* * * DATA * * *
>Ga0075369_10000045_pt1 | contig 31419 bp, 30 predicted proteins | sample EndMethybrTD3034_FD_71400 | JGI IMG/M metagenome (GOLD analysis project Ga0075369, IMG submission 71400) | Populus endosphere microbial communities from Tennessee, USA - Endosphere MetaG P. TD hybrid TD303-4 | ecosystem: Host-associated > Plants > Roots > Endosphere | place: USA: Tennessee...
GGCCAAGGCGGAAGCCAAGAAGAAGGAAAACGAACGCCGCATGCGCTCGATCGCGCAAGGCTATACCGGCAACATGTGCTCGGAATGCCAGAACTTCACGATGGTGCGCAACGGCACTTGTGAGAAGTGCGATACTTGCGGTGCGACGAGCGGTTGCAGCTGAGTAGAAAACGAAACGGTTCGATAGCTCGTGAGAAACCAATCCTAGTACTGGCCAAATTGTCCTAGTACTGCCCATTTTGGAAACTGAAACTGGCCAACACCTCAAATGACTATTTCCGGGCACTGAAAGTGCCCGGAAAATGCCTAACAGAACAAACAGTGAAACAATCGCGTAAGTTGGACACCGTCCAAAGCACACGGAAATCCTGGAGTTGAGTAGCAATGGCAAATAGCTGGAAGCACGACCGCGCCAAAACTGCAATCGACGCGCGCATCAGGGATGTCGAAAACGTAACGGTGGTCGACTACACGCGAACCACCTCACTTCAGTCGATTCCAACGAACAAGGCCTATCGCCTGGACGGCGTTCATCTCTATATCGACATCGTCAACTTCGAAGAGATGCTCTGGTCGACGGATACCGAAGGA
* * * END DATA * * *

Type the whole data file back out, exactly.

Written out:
>Ga0075369_10000045_pt1 | contig 31419 bp, 30 predicted proteins | sample EndMethybrTD3034_FD_71400 | JGI IMG/M metagenome (GOLD analysis project Ga0075369, IMG submission 71400) | Populus endosphere microbial communities from Tennessee, USA - Endosphere MetaG P. TD hybrid TD303-4 | ecosystem: Host-associated > Plants > Roots > Endosphere | place: USA: Tennessee...
GGCCAAGGCGGAAGCCAAGAAGAAGGAAAACGAACGCCGCATGCGCTCGATCGCGCAAGGCTATACCGGCAACATGTGCTCGGAATGCCAGAACTTCACGATGGTGCGCAACGGCACTTGTGAGAAGTGCGATACTTGCGGTGCGACGAGCGGTTGCAGCTGAGTAGAAAACGAAACGGTTCGATAGCTCGTGAGAAACCAATCCTAGTACTGGCCAAATTGTCCTAGTACTGCCCATTTTGGAAACTGAAACTGGCCAACACCTCAAATGACTATTTCCGGGCACTGAAAGTGCCCGGAAAATGCCTAACAGAACAAACAGTGAAACAATCGCGTAAGTTGGACACCGTCCAAAGCACACGGAAATCCTGGAGTTGAGTAGCAATGGCAAATAGCTGGAAGCACGACCGCGCCAAAACTGCAATCGACGCGCGCATCAGGGATGTCGAAAACGTAACGGTGGTCGACTACACGCGAACCACCTCACTTCAGTCGATTCCAACGAACAAGGCCTATCGCCTGGACGGCGTTCATCTCTATATCGACATCGTCAACTTCGAAGAGATGCTCTGGTCGACGGATACCGAAGGA